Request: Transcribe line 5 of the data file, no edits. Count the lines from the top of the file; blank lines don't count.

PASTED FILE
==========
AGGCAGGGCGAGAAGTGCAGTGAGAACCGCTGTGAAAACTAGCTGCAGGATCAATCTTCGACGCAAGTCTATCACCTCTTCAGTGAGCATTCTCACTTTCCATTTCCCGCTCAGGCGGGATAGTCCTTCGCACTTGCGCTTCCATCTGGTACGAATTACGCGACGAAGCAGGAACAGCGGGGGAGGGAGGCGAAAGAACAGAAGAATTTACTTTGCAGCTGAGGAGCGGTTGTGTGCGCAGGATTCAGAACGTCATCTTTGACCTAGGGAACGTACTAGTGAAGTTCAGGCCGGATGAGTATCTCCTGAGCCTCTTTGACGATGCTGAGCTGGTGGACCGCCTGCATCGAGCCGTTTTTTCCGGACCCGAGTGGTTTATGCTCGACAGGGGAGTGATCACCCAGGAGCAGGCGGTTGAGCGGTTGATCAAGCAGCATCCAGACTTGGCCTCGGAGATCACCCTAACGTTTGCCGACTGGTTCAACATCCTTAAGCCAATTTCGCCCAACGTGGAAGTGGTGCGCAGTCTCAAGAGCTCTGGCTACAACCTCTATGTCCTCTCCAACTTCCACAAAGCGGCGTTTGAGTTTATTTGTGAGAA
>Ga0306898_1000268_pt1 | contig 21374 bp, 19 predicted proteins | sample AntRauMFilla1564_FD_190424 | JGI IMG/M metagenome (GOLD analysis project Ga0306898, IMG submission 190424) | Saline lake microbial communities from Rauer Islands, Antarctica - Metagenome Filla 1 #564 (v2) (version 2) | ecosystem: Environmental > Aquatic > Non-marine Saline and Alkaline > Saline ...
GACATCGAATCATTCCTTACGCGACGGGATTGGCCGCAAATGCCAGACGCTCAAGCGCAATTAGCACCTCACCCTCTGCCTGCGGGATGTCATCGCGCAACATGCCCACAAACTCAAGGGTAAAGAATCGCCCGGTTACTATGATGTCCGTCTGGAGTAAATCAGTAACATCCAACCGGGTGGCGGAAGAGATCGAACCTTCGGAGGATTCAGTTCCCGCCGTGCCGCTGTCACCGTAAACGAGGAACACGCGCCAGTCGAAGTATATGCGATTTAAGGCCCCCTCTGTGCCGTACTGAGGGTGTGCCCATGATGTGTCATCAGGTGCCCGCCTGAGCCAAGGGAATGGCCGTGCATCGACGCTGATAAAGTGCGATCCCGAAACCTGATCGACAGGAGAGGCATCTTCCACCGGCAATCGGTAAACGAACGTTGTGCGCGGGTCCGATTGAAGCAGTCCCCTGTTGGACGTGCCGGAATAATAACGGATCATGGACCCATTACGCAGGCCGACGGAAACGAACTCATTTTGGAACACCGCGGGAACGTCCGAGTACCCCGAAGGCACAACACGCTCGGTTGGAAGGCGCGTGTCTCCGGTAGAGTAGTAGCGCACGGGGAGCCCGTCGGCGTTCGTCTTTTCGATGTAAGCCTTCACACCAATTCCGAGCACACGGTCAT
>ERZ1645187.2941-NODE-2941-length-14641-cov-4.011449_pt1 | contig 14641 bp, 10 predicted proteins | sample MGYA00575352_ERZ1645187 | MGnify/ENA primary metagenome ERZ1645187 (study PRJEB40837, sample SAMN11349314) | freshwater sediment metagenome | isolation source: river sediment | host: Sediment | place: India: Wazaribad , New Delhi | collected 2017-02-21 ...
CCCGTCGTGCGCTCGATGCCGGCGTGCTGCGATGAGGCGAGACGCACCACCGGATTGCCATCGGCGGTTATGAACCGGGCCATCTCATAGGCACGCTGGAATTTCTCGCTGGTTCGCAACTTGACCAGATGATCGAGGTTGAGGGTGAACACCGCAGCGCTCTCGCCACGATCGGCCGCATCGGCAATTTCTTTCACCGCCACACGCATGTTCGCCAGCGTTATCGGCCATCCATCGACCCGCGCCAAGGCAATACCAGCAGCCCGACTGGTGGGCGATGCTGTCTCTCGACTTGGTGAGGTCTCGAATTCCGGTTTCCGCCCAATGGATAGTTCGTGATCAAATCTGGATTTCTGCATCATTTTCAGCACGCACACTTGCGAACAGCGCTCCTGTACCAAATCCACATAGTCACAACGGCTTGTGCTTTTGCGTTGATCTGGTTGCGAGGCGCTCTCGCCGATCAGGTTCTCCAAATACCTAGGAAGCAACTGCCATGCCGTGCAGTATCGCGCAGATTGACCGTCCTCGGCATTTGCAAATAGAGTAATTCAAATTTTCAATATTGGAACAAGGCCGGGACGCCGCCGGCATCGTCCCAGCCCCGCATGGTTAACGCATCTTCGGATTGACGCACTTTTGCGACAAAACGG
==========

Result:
CCCGTCGTGCGCTCGATGCCGGCGTGCTGCGATGAGGCGAGACGCACCACCGGATTGCCATCGGCGGTTATGAACCGGGCCATCTCATAGGCACGCTGGAATTTCTCGCTGGTTCGCAACTTGACCAGATGATCGAGGTTGAGGGTGAACACCGCAGCGCTCTCGCCACGATCGGCCGCATCGGCAATTTCTTTCACCGCCACACGCATGTTCGCCAGCGTTATCGGCCATCCATCGACCCGCGCCAAGGCAATACCAGCAGCCCGACTGGTGGGCGATGCTGTCTCTCGACTTGGTGAGGTCTCGAATTCCGGTTTCCGCCCAATGGATAGTTCGTGATCAAATCTGGATTTCTGCATCATTTTCAGCACGCACACTTGCGAACAGCGCTCCTGTACCAAATCCACATAGTCACAACGGCTTGTGCTTTTGCGTTGATCTGGTTGCGAGGCGCTCTCGCCGATCAGGTTCTCCAAATACCTAGGAAGCAACTGCCATGCCGTGCAGTATCGCGCAGATTGACCGTCCTCGGCATTTGCAAATAGAGTAATTCAAATTTTCAATATTGGAACAAGGCCGGGACGCCGCCGGCATCGTCCCAGCCCCGCATGGTTAACGCATCTTCGGATTGACGCACTTTTGCGACAAAACGG